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UNITED STATES
SECURITIES AND EXCHANGE COMMISSION
Washington, D.C. 20549

SCHEDULE 14A

Proxy Statement Pursuant to Section 14(a) of the
Securities Exchange Act of 1934 (Amendment No. )

Filed by the Registrant Filed by a party other than the Registrant      

CHECK THE APPROPRIATE BOX:
  Preliminary Proxy Statement
Confidential, for Use of the Commission Only (as permitted by Rule 14a-6(e)(2))
Definitive Proxy Statement
  Definitive Additional Materials
Soliciting Material under §240.14a-12

Otis Worldwide Corporation

(Name of Registrant as Specified In Its Charter)
(Name of Person(s) Filing Proxy Statement, if other than the Registrant)

PAYMENT OF FILING FEE (CHECK ALL BOXES THAT APPLY):
  No fee required
Fee paid previously with preliminary materials
Fee computed on table in exhibit required by Item 25(b) per Exchange Act Rules 14a-6(i)(1) and 0-11


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Notice of Annual
Meeting of Shareholders
and Proxy Statement
2022

 

 


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We are Otis

 

We are the world’s leading company for elevator and escalator
manufacturing, installation and service.

You’ll find us in the world’s most iconic structures, as well as residential and commercial buildings,
transportation hubs and everywhere people are on the move.

 

Our Vision

 

We give people freedom to connect and thrive in a taller, faster, smarter world.

 

The Otis Absolutes

 

In realizing our vision, our colleagues are guided by our commitment to The Otis Absolutes:

Safety

We are in the safety business. The well-being of our
colleagues, our customers and the riding
public is paramount.

EVERYTHING DEPENDS ON MOVING
PEOPLE SAFELY.

 

Ethics

We strive to be a trusted company, and the employer
and supplier of choice. Doing business the ethical,
lawful and honest way is who we are, and our
reputation depends on it.

DOING BUSINESS THE RIGHT WAY – IT’S WHO
WE ARE.

 

Quality

We stand for delivering quality results in everything we
do – from engineering, manufacturing, installation and
service, to selling, marketing and financial reporting.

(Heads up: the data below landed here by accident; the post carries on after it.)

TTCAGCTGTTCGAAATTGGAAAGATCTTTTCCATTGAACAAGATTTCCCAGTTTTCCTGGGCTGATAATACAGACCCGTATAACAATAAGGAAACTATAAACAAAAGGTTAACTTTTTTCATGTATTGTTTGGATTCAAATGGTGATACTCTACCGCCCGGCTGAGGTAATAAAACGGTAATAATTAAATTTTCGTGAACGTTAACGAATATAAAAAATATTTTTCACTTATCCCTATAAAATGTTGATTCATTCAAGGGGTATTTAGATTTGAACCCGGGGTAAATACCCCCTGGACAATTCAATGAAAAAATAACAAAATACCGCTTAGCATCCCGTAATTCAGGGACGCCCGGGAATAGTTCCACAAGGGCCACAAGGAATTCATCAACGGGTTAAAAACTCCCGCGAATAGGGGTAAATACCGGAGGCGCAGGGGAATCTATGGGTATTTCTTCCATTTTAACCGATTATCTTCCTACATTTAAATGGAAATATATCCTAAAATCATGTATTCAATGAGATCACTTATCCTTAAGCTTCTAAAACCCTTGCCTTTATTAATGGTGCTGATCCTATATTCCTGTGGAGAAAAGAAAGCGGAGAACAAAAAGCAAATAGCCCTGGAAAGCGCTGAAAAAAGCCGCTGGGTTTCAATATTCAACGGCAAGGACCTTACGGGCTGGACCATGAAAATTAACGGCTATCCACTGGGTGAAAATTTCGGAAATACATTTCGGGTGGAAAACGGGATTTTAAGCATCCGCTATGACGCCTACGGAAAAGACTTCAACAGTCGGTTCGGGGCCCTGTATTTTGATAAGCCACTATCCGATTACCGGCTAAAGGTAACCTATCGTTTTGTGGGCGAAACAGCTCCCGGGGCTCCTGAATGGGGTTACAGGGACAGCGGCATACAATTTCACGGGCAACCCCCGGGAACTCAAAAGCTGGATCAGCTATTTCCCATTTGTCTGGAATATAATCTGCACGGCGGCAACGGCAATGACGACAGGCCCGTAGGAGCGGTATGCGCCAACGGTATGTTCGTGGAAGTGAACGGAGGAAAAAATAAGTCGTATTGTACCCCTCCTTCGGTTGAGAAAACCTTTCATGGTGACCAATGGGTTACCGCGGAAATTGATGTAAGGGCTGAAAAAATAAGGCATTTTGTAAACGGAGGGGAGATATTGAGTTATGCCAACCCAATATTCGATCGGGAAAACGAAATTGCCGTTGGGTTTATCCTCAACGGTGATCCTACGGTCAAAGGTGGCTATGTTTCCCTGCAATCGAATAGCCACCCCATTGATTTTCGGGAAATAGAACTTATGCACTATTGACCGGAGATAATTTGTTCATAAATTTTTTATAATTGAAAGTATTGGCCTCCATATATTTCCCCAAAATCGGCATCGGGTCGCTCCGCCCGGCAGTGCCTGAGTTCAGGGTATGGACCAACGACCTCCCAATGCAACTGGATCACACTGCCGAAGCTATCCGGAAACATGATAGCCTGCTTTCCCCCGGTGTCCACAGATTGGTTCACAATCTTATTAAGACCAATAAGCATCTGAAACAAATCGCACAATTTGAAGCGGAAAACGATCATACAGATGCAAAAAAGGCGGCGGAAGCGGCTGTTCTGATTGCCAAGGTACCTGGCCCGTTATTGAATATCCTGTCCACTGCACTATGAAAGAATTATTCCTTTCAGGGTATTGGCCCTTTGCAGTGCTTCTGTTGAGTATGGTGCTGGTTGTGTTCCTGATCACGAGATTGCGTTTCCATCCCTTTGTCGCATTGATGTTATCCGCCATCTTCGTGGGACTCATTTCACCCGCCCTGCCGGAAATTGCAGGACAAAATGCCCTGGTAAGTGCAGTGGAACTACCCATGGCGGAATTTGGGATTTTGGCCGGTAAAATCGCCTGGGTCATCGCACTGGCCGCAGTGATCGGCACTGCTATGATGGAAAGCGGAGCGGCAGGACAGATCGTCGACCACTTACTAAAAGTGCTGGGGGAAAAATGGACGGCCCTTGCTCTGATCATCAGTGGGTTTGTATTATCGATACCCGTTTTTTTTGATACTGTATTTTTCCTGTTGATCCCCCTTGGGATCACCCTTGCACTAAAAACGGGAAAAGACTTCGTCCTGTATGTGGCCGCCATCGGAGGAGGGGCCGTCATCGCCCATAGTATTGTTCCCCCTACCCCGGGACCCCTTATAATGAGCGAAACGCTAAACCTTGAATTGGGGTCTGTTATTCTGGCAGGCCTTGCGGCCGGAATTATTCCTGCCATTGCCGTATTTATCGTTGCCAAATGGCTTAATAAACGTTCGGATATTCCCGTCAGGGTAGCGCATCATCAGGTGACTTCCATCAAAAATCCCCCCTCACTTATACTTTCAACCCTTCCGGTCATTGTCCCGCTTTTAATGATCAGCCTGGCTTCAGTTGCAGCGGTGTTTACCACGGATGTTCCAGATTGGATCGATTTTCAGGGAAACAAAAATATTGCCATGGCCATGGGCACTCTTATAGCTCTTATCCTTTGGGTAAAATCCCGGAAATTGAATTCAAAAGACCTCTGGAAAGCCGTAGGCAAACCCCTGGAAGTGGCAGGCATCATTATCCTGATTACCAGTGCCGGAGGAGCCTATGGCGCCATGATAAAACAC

WE DELIVER QUALITY RESULTS IN
EVERYTHING WE DO.


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Creating value in 2021

 

In 2021, Otis Worldwide Corporation (“Otis”) continued to connect with our customers and colleagues to drive results. The power of these connections enabled us to deliver strong financial performance, execute against our long-term strategy, support the evolving needs of our customers and passengers, and create an environment where each and every Otis colleague feels safe, welcomed and heard.

Our reach is global, our people are local

We maintain more than
2.1 million customer
units worldwide
      We serve customers in more than
200 countries and territories
         
We have approximately 70,000
colleagues, including over 41,000 field professionals
  We have over 1,400 branches and
offices and a direct physical presence in
approximately 80 countries

Executing on our strategy

We are focused on optimizing our business model and driving returns for shareholders. Our strategy is growth-oriented, and our business is focused on executing against our strategic pillars. A foundation of our strategy is a disciplined capital allocation that supports sustainable growth and returns to shareholders.

STRATEGIC PILLARS       2021 RESULTS
Sustain New Equipment growth

●  Grew New Equipment share by approximately 115 basis points(1)

●  Launched our first digitally connected elevator platforms – Gen360 and Gen3

●  Booked largest number of annual New Equipment units in Otis history

●  Expanded both the product range and market coverage of the Gen2 Prime

●  Increased sales force and networks in key markets and improved effectiveness in targeted countries

●  Continued to expand sales to key accounts in China

●  Improved installation efficiency across all regions

●  Enhanced our position in the fast-growing infrastructure segment

Accelerate Service portfolio growth

●  Leveraged Otis’ digital ecosystem to improve equipment uptime, passenger experience and productivity with over one-third of global units connected

●  Increased use of digital tools and a specialized service organization to improve productivity, customer satisfaction and retention

●  Deployed targeted initiatives to improve New Equipment conversion, retention and recapture of Otis units back to the portfolio

●  Expanded service portfolio 3% for highest growth in a decade

Advance digitalization

●  Launched Compass Infinity Artificial Intelligence Predictive Dispatching, which adapts to building traffic needs

●  Enhanced our cloud-based data analytics capability to improve internal decision-making and productivity

●  Delivered enriched service and new equipment installation visibility to field professionals in 30 countries, improving customer satisfaction